In speaking with reporters during Wednesday’s tour of the East Side Access caverns, MTA Capital Construction President Michael Horodniceanu repeated this promise. “We’ll do what needs to be done to speed up the second phase,” he said. But a vague promise to do something the agency was already going to do isn’t really the story. Rather, Horodniceanu opened the door to a question the agency hasn’t been willing to answer yet. When the MTA initially requested $1.5 billion for Phase 2, the agency refused to say how much the full phase would cost, raising eyebrows among those who have watched NYC’s transit construction costs skyrocket. On Wednesday, Horodniceanu kinda sorta spilled the beans.
While responding to questions about why everything cost so much, Horodniceanu said he expects Phase 2 to cost between $5.5-$6 billion and believes tunneling to south to Houston St. — Phase 3 of the project — will cost $10-$12 billion. It’s not clear if the latter eyepopping figure is the combined costs of completing Phases 2 and 3 or if Phase 3 separately will cost that much. Either way, these dollar figures are astounding and would shatter records for most expensive subway projects, on a per-mile basis, anywhere.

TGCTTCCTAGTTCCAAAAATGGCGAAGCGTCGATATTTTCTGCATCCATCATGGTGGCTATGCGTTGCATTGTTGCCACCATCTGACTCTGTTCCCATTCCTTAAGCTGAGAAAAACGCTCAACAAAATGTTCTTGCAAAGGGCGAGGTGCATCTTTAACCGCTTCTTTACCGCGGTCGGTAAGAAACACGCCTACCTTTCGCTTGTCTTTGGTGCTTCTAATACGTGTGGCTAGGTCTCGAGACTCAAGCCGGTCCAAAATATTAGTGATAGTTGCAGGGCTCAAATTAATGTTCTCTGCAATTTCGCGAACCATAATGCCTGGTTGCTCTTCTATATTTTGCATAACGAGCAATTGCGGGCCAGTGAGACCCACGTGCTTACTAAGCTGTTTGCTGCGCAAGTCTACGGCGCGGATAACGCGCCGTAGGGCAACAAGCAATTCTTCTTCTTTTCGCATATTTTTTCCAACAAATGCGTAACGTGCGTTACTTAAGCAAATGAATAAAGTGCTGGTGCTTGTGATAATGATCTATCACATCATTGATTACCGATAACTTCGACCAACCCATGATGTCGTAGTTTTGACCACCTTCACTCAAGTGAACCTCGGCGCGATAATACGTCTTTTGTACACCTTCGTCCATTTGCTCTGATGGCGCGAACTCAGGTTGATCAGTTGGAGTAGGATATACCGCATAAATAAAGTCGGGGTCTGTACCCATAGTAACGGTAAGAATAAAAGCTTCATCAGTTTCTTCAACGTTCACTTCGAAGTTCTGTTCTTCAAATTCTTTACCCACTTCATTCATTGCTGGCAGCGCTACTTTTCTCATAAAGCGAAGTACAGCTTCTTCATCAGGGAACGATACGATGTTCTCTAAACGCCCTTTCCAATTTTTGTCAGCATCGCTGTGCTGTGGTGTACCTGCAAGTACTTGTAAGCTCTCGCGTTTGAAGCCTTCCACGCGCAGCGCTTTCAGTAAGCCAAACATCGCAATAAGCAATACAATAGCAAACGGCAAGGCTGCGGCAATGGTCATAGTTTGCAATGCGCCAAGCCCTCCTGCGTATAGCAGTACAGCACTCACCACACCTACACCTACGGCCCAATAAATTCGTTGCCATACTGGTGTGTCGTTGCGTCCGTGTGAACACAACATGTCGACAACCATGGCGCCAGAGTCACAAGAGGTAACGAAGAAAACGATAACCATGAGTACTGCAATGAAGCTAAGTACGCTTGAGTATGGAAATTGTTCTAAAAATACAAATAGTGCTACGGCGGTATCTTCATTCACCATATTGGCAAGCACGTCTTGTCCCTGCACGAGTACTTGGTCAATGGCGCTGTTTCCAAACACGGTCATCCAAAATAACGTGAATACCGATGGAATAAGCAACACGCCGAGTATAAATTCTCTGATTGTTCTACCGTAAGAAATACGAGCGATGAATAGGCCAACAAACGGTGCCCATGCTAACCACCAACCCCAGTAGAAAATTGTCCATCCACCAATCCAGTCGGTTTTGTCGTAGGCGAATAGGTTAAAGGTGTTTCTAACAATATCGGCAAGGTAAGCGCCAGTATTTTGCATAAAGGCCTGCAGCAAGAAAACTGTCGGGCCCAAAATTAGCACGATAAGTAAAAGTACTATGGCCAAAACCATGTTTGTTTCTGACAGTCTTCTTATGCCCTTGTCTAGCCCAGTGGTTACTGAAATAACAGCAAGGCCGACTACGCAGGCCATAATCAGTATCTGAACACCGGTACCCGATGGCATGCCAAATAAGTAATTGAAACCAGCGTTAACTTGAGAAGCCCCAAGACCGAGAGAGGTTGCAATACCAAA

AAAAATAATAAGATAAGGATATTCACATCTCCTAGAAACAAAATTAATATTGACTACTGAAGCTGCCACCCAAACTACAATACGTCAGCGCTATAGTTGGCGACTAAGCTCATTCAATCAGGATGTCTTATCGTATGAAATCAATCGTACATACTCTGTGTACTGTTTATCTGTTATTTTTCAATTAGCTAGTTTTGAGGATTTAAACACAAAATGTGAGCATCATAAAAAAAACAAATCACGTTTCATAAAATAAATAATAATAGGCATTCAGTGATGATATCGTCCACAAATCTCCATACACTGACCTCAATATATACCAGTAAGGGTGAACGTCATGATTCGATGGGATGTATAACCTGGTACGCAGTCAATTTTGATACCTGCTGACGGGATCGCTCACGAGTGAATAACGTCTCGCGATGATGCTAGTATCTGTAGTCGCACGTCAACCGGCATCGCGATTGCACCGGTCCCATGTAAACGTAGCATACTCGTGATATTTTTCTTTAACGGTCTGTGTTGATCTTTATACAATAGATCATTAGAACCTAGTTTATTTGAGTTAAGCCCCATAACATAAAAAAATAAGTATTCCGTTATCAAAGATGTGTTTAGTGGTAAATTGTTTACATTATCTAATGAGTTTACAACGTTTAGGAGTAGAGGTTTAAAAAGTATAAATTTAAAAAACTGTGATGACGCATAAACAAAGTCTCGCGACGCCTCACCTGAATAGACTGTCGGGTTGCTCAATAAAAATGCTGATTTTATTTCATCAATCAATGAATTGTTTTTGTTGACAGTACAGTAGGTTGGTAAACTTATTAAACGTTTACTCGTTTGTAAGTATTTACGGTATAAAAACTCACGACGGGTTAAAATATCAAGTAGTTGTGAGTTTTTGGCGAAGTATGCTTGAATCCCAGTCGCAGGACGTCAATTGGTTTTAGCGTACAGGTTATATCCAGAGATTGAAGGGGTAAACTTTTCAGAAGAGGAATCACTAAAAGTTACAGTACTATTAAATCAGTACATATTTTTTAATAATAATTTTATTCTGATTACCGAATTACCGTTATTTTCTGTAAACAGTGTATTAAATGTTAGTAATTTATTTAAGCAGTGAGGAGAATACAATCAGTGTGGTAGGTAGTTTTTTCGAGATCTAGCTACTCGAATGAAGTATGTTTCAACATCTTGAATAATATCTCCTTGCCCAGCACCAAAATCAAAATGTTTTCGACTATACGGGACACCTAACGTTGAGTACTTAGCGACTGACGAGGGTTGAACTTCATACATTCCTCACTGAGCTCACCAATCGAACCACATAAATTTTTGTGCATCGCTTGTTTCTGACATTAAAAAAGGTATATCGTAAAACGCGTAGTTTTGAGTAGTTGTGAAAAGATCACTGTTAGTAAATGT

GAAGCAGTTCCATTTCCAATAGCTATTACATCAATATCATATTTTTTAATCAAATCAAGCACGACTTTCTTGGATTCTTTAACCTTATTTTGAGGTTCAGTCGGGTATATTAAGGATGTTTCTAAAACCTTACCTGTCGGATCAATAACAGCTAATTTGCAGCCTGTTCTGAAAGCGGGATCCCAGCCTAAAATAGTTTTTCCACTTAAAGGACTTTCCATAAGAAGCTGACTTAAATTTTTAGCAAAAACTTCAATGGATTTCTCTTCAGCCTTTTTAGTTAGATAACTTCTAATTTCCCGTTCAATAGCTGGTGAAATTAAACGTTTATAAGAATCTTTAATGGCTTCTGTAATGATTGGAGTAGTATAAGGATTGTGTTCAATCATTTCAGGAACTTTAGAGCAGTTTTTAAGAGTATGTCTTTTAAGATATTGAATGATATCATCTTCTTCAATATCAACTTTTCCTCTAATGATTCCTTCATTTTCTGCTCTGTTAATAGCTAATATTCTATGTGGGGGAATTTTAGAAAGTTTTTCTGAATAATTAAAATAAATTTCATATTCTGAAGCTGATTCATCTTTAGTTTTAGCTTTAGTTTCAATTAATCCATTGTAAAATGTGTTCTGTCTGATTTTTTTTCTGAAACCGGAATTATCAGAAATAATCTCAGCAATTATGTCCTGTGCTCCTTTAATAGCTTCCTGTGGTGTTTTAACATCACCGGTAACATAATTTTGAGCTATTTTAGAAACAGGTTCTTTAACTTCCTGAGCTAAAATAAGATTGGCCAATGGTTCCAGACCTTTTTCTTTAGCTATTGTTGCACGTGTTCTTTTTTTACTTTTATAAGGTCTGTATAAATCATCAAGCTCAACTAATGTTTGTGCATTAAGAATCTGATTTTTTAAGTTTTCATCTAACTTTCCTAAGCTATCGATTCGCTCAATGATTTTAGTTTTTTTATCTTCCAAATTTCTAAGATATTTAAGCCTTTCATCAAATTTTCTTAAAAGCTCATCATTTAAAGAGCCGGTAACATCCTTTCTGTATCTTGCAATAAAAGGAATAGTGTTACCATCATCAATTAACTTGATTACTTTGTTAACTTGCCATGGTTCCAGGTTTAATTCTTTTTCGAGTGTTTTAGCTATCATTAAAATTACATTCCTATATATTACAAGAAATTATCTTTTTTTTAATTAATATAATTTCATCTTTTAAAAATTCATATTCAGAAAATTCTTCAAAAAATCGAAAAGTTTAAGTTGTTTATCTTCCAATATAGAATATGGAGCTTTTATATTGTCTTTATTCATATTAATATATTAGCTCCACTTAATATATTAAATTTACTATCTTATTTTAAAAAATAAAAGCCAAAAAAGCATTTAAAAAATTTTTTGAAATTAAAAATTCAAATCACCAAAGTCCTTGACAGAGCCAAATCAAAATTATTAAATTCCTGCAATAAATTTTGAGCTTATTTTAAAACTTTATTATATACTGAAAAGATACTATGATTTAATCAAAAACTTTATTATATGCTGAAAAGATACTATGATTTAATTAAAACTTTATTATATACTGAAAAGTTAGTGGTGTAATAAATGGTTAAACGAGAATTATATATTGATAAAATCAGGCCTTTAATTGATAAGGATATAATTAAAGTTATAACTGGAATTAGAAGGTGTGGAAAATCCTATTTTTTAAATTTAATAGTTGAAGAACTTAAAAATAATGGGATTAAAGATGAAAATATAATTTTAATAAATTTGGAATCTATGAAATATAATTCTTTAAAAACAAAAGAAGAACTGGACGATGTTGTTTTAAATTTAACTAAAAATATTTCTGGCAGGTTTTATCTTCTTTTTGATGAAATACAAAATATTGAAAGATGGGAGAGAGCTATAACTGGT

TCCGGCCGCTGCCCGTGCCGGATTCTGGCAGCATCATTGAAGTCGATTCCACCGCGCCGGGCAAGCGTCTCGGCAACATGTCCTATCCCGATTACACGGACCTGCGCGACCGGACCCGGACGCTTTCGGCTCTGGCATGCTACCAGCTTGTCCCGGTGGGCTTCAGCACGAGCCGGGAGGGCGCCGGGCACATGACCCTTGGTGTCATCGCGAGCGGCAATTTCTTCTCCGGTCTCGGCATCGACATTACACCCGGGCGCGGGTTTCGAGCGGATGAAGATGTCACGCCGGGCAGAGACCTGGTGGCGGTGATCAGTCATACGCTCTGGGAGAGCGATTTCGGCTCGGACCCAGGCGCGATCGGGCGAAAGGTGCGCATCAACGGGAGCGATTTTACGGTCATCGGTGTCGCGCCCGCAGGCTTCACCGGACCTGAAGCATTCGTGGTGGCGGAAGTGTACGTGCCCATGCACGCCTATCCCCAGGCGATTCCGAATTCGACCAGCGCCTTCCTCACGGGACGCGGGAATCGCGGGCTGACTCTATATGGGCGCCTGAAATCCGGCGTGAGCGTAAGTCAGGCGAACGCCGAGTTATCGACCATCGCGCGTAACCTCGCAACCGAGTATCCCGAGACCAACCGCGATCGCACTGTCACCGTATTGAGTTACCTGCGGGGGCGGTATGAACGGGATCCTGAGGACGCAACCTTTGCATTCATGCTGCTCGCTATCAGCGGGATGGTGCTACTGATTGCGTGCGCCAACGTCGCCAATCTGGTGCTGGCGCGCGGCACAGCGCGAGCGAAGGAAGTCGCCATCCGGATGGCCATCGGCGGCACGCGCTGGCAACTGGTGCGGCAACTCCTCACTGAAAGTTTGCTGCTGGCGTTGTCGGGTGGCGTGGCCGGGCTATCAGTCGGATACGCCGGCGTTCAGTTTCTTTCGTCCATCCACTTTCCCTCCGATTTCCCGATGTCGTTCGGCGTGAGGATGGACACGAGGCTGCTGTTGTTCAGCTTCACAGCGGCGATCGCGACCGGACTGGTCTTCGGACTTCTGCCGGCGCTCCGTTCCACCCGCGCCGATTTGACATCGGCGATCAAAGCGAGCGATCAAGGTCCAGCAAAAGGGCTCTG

Horodniceanu had no real answer for the expenses. As I mentioned yesterday, he pointed to unionized labor as a cause of East Side Access cost increases, but unionized labor bills transit projects throughout the world. At one point, he tautologically stated everything cost so much “because New York is expensive” and mentioned as well the costs of building “massive underground transit connection in densely populated areas.” Tell that to London or Paris though.
For the Second Avenue Subway, Phase 2 involves old tunnels and a new dig that must cut underneath Metro-North at 125th St. and the Lexington Ave. IRT. The Final Environmental Impact Statement [pdf] claimed that Phase 1 would cost $3.8 billion while Phase 2 would cost $3.4 billion and Phase 3 would cost $4.8 billion. Even accounting for inflation, the new estimates, off the cuff as they may be, blow these 11-year-old projections out of the water. And that’s a big problem for future transit expansion in New York City.